Caro Meets Music Interview

Samia Malik: UK tour

By | Published on Wednesday 23 October 2019

Singer and songwriter Samia Malik begins a UK tour at London’s Rich Mix this week, bringing to the capital her bold brand of fusion music that explores contemporary issues through songs written in both Urdu and English.

I arranged to put some questions to Samia to find out more about what to expect from her upcoming shows, as well as about her body of work and career thus far.

CM: To begin with, for anyone not familiar with your work, can you explain what style, or genre, of work you perform?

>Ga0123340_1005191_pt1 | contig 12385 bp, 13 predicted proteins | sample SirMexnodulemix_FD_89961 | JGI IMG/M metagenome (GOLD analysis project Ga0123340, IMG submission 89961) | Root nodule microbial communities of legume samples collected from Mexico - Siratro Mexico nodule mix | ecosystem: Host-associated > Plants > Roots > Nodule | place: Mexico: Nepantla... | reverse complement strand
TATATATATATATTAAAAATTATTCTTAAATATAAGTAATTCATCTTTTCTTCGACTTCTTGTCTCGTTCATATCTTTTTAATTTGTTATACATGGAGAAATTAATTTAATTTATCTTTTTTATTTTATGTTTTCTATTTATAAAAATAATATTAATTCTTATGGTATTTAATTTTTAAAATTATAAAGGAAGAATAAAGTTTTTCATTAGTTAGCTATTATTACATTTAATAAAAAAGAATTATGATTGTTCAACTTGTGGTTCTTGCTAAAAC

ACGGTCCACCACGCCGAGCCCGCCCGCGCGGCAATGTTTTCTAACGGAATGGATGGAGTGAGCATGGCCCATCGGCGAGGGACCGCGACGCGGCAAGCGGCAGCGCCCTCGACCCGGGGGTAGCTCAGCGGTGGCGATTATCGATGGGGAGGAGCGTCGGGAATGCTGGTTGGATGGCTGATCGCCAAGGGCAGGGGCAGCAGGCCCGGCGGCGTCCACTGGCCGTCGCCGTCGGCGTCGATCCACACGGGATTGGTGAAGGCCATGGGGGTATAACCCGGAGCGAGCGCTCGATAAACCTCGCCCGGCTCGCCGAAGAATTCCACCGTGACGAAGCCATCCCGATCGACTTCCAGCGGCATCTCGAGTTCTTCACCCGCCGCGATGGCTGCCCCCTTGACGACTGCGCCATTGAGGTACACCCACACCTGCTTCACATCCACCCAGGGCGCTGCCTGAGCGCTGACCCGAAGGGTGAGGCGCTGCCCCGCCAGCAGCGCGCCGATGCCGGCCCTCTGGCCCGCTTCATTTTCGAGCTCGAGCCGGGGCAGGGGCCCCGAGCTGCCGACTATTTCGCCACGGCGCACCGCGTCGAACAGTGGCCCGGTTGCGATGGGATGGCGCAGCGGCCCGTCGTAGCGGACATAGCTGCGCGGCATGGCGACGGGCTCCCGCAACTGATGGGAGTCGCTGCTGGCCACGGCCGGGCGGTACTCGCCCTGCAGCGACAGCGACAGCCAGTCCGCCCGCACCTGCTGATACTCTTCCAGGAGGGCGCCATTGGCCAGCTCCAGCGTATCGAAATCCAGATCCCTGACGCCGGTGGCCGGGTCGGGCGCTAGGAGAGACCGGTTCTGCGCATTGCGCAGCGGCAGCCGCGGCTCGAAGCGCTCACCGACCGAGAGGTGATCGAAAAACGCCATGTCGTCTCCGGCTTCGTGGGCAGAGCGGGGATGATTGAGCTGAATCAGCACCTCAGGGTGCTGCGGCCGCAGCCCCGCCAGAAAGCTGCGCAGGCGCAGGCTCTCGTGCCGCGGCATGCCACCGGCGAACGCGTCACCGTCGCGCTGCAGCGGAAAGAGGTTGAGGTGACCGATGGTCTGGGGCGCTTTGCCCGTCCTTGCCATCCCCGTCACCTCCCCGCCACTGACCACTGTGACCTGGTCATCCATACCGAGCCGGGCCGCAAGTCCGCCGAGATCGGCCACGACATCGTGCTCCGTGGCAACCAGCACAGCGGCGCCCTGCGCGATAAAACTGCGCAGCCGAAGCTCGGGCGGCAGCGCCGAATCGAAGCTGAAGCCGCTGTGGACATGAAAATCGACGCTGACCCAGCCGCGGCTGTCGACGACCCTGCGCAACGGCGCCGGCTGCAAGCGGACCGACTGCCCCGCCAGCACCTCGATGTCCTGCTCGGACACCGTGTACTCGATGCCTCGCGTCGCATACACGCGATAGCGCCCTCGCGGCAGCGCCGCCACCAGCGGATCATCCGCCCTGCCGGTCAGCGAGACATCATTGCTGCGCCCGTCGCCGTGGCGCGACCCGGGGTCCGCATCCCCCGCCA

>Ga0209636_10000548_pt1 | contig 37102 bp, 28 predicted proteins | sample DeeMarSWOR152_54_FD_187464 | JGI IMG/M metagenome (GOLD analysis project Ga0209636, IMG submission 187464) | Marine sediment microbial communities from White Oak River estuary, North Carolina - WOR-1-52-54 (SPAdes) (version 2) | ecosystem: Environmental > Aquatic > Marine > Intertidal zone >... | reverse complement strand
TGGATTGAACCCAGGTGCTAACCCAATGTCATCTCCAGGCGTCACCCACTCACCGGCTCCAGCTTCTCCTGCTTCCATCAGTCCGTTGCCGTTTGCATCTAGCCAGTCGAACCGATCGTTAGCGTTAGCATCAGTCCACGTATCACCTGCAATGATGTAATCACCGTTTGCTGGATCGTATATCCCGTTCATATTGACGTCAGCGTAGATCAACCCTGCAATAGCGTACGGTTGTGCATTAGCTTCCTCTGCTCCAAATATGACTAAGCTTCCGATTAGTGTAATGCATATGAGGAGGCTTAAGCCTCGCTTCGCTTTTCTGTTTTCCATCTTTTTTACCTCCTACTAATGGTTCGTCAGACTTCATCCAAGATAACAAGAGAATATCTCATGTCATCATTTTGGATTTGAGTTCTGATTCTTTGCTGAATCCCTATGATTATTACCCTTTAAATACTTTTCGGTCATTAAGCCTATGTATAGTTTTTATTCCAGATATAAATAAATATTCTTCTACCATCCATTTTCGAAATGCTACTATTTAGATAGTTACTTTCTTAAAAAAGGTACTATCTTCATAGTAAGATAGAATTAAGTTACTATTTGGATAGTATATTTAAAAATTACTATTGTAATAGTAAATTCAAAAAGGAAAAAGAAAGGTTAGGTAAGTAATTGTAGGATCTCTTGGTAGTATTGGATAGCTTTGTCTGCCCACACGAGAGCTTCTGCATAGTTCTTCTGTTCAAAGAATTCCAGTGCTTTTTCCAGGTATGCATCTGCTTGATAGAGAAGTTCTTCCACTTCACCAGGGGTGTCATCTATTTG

SM: I write and perform original songs in Urdu and English based on traditional Ghazal – a highly refined union of poetry with music. My songs are accompanied by classical Indian but also Western instruments, including tabla, tanpura, sitar, guitar, violin, bass guitar and harmonium. I am also a visual artist: films of translations and projections of visual art support my live performances.

CM: Can you tell us about the themes and ideas covered in the songs you will be performing?
SM: My work extends and subverts the traditional forms to explore contemporary issues around identity, race and gender.

CM: What inspired you to use those themes to create your work?
SM: My work, both as a singer/songwriter and as a visual artist, is completely informed by my personal experiences of being an Asian woman from a Pakistani, Muslim background who grew up in the UK.

CM: Can you describe your creative process? What comes first, the words or the music?